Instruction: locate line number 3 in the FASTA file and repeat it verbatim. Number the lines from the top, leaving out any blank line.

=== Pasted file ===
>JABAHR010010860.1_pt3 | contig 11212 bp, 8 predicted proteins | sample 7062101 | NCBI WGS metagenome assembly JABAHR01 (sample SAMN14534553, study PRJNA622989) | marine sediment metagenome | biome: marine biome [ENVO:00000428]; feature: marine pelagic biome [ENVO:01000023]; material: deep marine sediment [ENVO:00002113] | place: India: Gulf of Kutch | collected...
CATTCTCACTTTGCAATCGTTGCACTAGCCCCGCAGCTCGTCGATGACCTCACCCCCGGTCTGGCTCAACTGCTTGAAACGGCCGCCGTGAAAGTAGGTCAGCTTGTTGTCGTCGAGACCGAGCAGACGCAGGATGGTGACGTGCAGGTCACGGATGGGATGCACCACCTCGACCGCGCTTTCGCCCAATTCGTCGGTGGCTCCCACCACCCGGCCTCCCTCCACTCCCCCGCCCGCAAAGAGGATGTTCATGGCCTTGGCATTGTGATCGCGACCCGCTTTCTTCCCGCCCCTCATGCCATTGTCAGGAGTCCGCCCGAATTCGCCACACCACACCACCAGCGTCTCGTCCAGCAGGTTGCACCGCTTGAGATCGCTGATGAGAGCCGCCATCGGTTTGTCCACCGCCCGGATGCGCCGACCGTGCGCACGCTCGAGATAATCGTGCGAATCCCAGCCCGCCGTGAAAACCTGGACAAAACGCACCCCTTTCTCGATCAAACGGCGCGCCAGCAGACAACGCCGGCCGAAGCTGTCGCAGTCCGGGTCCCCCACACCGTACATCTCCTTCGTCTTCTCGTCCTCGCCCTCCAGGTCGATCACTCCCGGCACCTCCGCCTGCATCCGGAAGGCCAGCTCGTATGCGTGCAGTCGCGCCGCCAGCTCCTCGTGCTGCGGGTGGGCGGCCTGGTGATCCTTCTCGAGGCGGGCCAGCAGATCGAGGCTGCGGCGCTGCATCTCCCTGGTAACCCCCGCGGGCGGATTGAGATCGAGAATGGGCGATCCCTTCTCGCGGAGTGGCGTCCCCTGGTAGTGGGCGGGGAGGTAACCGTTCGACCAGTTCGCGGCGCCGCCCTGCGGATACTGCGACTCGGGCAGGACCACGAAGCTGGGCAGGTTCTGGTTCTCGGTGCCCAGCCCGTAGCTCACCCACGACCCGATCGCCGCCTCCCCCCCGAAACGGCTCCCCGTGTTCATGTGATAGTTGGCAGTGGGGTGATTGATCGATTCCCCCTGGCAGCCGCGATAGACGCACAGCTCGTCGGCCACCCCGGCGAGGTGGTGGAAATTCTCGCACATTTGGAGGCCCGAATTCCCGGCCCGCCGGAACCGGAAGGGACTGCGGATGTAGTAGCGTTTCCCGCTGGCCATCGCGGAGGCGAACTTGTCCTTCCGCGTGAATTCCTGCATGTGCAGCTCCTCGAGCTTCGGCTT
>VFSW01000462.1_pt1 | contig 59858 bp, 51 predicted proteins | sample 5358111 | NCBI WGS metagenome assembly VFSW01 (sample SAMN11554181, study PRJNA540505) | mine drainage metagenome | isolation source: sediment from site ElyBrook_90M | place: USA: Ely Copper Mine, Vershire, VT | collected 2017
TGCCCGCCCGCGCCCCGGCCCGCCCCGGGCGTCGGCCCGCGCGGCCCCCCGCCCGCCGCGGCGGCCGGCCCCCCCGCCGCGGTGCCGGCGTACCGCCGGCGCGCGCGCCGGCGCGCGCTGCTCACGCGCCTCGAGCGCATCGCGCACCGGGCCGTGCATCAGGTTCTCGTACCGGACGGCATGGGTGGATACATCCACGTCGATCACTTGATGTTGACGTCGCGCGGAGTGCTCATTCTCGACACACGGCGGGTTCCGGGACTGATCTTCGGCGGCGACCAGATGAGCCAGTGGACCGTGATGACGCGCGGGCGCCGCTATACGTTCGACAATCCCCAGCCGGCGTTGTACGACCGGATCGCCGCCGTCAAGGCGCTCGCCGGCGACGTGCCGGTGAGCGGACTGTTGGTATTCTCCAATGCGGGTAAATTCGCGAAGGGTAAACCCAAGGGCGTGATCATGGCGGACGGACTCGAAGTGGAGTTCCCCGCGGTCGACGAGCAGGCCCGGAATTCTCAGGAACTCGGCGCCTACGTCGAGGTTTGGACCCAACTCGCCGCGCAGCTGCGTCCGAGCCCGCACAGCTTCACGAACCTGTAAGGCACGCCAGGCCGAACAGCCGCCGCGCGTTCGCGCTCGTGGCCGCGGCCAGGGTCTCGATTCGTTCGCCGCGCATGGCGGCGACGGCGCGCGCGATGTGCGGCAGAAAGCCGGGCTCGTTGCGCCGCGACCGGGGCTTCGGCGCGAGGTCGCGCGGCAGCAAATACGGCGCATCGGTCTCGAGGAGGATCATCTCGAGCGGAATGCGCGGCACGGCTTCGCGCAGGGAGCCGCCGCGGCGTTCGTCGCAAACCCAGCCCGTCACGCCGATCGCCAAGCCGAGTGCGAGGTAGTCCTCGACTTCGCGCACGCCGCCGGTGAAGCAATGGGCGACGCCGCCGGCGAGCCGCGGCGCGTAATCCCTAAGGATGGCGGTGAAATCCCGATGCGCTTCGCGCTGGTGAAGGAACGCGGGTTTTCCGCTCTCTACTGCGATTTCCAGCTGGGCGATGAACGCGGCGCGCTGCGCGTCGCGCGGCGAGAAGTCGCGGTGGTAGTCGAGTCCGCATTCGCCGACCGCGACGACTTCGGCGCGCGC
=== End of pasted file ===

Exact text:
>VFSW01000462.1_pt1 | contig 59858 bp, 51 predicted proteins | sample 5358111 | NCBI WGS metagenome assembly VFSW01 (sample SAMN11554181, study PRJNA540505) | mine drainage metagenome | isolation source: sediment from site ElyBrook_90M | place: USA: Ely Copper Mine, Vershire, VT | collected 2017